Tax status aids fundraising

Jo FulwoodThe West Australian

Linking a tax deductible status to local fundraising efforts could result in greater funding flow into isolated rural communities.

That's the message from Foundation for Rural and Regional Renewal chief executive Alexandra Gartmann, who recently toured the Wheatbelt.

But, according to Ms Gartmann, the process to register as a Deductible Gift Recipient with the Australian Tax Office is not an easy one, and something community groups may shy away from.

Ms Gartmann said the FRRR had been established to provide a link between rural communities and philanthropic support, with the scope of FRRR's remit broadened to allow groups to borrow the DGR status for projects that align with FRRR objectives.

She said many smaller community groups often did not have the resources to progress a DGR status.

"It can be quite challenging to acquire DGR status, but it's something that I encourage organisations to try, particularly if you can receive some pro-bono legal support," she said.

"But in the interim, we can lend organisations our DGR status, to allow them to fundraise as though they are a DGR themselves, making donations to their project tax deductible and enabling groups to determine if it's worth the effort of applying for DGR status."

_Ms Gartmann said communities considering this path needed to think big, and consider combining fundraising efforts with other groups working towards similar goals. _

"As a national funder, we get to see things across a range of scales and communities," she said.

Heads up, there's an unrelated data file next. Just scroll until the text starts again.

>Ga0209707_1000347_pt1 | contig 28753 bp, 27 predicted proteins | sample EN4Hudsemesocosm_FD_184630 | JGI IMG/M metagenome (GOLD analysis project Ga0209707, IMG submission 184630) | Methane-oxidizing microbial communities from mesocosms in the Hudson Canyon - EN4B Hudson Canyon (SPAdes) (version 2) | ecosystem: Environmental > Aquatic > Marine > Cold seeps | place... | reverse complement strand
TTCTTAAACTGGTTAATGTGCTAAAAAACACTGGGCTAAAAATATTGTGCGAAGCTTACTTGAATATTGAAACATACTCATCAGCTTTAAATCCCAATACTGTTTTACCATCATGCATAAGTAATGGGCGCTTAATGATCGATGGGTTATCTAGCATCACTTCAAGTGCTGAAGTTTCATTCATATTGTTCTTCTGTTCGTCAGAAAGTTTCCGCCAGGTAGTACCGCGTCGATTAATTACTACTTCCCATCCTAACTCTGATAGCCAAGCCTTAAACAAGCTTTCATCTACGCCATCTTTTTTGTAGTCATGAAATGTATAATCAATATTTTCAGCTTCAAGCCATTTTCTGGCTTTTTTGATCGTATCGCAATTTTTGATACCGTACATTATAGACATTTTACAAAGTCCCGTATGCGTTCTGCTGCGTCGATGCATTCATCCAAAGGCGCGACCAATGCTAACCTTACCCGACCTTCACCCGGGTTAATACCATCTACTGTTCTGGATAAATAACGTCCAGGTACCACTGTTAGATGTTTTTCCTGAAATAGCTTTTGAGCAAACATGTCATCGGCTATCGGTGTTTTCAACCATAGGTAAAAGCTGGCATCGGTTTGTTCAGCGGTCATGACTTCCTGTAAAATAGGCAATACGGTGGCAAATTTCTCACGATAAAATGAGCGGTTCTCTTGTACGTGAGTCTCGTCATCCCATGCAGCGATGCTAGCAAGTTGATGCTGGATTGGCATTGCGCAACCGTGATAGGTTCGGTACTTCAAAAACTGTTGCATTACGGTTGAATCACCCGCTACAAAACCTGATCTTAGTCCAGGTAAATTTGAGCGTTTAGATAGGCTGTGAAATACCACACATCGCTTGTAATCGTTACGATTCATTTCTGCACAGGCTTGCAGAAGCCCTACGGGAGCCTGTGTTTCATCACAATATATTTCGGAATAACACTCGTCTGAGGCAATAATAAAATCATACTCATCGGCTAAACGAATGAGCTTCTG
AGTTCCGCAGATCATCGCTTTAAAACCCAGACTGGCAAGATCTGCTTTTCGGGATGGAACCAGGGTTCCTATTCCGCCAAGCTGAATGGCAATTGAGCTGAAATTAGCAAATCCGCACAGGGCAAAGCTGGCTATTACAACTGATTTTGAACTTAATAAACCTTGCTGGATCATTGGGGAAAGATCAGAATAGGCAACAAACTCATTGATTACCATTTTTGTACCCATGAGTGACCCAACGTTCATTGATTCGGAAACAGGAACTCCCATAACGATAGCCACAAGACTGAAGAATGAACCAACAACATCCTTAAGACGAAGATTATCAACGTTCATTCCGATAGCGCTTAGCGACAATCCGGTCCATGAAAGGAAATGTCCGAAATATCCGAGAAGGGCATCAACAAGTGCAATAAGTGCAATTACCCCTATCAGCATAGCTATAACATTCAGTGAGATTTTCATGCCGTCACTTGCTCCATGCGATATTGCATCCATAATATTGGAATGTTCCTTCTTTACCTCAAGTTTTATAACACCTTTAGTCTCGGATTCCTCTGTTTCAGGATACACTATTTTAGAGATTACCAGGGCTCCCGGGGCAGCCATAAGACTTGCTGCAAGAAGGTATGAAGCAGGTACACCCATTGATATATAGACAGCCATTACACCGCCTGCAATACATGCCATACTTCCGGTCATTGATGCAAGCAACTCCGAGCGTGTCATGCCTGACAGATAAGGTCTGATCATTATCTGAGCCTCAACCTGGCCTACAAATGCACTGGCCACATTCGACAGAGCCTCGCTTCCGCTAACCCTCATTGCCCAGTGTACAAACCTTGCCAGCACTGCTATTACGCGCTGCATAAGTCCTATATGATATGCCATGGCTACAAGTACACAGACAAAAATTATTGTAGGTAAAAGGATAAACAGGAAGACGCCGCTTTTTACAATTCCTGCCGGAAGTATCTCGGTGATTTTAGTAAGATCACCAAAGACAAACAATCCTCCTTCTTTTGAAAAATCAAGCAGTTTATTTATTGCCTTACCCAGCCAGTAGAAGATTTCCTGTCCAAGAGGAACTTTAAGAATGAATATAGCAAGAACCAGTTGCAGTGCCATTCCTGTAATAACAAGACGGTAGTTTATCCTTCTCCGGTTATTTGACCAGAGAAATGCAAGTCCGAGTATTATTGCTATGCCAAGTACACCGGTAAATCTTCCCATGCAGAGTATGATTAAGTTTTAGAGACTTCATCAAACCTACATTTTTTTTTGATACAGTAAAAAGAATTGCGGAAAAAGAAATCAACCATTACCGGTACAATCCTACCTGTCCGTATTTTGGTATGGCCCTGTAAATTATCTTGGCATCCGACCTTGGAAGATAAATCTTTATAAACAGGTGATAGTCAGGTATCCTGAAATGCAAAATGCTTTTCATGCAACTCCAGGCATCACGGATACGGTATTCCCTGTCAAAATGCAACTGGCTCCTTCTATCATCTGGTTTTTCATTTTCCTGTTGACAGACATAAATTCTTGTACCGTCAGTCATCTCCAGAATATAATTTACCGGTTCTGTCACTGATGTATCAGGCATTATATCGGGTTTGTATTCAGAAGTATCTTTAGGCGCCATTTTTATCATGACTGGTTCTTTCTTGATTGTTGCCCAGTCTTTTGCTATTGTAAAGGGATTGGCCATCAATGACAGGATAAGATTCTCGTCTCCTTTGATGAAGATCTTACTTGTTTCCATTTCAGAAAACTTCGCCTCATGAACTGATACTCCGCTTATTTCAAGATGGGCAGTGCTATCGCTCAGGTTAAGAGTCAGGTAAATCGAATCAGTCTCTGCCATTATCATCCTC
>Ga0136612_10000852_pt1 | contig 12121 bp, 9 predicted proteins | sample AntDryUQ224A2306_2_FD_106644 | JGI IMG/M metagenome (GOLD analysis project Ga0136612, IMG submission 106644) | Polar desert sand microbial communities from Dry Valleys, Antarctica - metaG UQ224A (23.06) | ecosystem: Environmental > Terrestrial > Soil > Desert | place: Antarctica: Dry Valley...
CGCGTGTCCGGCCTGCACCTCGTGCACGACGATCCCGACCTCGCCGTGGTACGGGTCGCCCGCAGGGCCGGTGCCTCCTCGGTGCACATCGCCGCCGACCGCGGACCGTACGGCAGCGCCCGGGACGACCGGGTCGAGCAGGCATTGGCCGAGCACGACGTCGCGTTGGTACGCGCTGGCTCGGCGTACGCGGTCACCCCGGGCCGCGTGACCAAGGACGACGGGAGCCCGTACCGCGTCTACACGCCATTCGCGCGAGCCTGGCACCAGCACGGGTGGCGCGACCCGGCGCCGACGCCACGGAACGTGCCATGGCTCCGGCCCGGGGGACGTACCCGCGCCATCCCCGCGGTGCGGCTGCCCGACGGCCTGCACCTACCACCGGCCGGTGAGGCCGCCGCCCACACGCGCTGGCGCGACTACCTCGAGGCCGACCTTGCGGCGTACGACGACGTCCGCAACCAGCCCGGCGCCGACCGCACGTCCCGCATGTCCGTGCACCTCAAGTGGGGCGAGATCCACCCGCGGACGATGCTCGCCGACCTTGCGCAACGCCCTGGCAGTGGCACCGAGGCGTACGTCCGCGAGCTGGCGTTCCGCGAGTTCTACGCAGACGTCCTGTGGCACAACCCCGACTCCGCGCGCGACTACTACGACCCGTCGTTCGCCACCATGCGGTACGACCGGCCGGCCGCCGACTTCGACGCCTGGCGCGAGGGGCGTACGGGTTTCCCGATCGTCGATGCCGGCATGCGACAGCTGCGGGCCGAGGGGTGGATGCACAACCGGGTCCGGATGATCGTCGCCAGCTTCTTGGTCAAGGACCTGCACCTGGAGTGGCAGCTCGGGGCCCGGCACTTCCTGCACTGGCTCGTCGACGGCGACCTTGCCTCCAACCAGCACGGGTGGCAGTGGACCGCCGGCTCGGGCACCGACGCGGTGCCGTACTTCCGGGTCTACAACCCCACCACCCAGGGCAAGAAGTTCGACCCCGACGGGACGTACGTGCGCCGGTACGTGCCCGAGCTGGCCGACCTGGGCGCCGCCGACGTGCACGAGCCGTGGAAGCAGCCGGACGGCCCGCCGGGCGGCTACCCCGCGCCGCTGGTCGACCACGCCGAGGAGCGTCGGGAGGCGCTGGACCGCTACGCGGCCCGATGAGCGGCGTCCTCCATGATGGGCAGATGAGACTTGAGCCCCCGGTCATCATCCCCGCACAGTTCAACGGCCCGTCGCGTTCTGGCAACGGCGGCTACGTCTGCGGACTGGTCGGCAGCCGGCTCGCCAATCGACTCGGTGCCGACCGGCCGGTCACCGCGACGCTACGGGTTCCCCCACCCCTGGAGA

"One thing that we see time and again is that communities with strong leadership, plentiful social connectedness and well-functioning local organisations have the greatest wellbeing."

"They self-organise, self-determine, use their networks and apply skills to address issues. This is perhaps the greatest asset that any community can have."

Ms Gartmann said the FRRR facilitated the distribution of funds, exclusively to rural regional and remote communities, much of which came from philanthropic gifts.

"Philanthropy is often conducted through a legal entity such as a Trust or Foundation, which is non-profit, non-Government and created by an endowment from a gift of money," she said.

"Foundations make grants or operate programs with the income earned from investing the endowment, allowing gifts of money or other forms of assistance to provide for people in need and to serve the common good."

However, Ms Gartmann said some philanthropic entities such as Private Ancillary Funds were legally required to donate only to groups with a DGR status.

"There are about 2000 trusts and foundations in Australia, including FRRR. A lot of donors want to contribute to rural and regional Australia but their hands are tied," she said.

Since Private Ancillary Funds can only give to groups registered for DRG status, it means there are a lot of rural, regional and remote projects that they just cannot reach due to a lack of DGR status, she said.

But that can be less of an issue thanks to the FRRR.

Ms Gartmann said FRRR had been described as a philanthropic toothbrush.

"The FRRR enables philanthropy to get to hard-to-reach places," she said.

Ms Gartmann said philanthropy could often be a first responder.

"The reality is that donors, or philanthropic funders, are increasingly interested in tackling the hard things and many projects I visited on my tour through the central Wheatbelt highlighted such partnerships," she said.

The FRRR was established in 2000 as a partnership between Government and Philanthropy by former Deputy Prime Minister John Anderson and Bailliau Myer.

Ms Gartmann said the organisation had funded more than 750 projects in 2014, distributing almost $6.4 million.

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